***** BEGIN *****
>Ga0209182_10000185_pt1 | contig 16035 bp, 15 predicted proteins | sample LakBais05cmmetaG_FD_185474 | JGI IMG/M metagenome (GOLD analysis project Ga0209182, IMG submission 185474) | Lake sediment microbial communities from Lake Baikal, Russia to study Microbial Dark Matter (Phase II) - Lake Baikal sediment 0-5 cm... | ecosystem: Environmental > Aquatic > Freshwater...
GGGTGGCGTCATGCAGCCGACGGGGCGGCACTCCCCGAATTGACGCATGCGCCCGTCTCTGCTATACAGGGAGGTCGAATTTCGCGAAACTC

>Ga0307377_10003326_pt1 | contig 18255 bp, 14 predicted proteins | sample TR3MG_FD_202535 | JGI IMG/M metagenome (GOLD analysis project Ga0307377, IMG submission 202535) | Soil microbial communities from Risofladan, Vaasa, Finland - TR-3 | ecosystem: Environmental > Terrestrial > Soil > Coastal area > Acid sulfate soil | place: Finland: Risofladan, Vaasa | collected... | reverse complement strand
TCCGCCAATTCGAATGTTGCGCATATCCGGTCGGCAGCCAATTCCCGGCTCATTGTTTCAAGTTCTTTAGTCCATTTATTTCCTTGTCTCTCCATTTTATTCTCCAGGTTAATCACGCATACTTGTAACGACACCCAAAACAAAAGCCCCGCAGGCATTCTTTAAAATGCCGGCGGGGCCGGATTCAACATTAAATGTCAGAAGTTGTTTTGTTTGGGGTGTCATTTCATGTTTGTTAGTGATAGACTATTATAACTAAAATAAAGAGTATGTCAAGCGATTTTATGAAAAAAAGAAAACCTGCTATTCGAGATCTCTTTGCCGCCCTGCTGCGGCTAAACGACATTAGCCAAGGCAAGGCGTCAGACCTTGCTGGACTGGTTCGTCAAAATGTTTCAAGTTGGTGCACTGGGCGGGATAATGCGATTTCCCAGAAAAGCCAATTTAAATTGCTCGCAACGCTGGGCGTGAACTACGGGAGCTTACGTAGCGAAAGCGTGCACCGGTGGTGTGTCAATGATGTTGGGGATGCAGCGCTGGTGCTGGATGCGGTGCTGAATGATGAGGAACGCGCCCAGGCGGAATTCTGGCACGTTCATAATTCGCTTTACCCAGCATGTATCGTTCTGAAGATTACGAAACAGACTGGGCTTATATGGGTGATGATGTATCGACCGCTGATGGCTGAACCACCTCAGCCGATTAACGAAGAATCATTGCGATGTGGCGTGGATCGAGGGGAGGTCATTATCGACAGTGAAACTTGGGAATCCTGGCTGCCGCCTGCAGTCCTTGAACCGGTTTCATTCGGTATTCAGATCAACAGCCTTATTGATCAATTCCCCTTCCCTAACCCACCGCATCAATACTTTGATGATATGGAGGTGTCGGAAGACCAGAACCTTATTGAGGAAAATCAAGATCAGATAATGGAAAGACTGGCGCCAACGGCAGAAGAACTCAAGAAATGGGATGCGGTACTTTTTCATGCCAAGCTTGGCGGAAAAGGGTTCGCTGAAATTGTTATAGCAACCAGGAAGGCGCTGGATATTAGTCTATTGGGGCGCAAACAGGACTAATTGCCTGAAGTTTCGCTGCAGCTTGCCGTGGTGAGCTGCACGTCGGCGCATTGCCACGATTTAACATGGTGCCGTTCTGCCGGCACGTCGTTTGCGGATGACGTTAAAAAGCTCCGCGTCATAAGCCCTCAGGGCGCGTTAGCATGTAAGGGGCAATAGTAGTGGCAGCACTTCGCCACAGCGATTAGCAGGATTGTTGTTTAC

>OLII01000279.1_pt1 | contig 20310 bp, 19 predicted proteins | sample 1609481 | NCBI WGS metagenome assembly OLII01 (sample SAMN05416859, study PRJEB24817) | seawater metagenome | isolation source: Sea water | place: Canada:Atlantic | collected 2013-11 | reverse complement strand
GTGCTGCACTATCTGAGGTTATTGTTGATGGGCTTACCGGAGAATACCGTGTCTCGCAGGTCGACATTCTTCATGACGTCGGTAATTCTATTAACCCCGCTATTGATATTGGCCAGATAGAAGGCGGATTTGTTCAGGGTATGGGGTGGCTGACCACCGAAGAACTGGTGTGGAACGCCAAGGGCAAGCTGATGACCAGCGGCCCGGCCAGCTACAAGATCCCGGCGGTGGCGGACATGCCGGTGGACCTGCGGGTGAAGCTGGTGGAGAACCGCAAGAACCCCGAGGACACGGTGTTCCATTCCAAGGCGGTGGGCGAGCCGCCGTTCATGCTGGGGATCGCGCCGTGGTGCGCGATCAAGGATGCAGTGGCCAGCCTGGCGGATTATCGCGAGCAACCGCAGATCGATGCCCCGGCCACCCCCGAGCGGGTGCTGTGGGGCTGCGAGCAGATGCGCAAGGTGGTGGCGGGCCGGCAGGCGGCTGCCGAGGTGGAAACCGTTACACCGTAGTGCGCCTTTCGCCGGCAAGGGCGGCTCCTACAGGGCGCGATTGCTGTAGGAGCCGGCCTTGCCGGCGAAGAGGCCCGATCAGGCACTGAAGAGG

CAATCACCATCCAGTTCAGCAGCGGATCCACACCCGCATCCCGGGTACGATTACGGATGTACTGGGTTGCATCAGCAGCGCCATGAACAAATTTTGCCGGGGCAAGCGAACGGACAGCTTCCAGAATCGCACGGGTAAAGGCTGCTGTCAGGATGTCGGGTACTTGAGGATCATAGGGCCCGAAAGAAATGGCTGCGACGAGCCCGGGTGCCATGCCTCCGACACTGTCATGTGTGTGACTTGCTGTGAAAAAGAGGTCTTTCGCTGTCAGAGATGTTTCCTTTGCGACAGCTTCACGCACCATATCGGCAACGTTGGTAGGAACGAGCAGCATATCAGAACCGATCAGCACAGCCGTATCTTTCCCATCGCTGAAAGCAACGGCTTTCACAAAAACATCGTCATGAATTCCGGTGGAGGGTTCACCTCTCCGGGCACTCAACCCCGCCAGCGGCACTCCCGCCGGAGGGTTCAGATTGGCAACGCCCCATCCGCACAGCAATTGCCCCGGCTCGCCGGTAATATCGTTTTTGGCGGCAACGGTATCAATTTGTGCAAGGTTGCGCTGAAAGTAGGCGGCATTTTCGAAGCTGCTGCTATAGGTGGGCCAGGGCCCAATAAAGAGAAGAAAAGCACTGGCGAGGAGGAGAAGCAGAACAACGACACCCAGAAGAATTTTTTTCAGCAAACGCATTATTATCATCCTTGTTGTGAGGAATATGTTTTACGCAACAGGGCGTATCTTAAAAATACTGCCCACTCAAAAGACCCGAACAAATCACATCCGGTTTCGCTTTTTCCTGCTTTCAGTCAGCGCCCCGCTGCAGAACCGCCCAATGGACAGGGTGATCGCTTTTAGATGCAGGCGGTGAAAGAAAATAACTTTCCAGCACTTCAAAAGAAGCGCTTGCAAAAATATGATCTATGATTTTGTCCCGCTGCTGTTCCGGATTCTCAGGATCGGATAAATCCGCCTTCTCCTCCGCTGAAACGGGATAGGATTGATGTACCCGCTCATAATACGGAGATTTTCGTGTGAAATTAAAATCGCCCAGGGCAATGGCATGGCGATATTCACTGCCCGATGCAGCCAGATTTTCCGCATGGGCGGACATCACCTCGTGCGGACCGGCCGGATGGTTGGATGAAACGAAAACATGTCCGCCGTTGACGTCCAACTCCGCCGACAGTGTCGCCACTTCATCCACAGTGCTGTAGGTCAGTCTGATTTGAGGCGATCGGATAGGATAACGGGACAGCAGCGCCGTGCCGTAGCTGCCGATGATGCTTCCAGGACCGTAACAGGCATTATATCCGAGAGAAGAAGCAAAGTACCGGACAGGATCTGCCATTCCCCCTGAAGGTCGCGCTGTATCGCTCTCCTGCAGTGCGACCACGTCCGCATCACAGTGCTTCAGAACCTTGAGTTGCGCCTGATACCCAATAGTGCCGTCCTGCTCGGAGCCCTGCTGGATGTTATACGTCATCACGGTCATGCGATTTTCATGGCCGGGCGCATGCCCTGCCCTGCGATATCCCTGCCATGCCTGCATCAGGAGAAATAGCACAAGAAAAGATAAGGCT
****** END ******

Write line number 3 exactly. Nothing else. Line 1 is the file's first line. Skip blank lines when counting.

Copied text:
>Ga0307377_10003326_pt1 | contig 18255 bp, 14 predicted proteins | sample TR3MG_FD_202535 | JGI IMG/M metagenome (GOLD analysis project Ga0307377, IMG submission 202535) | Soil microbial communities from Risofladan, Vaasa, Finland - TR-3 | ecosystem: Environmental > Terrestrial > Soil > Coastal area > Acid sulfate soil | place: Finland: Risofladan, Vaasa | collected... | reverse complement strand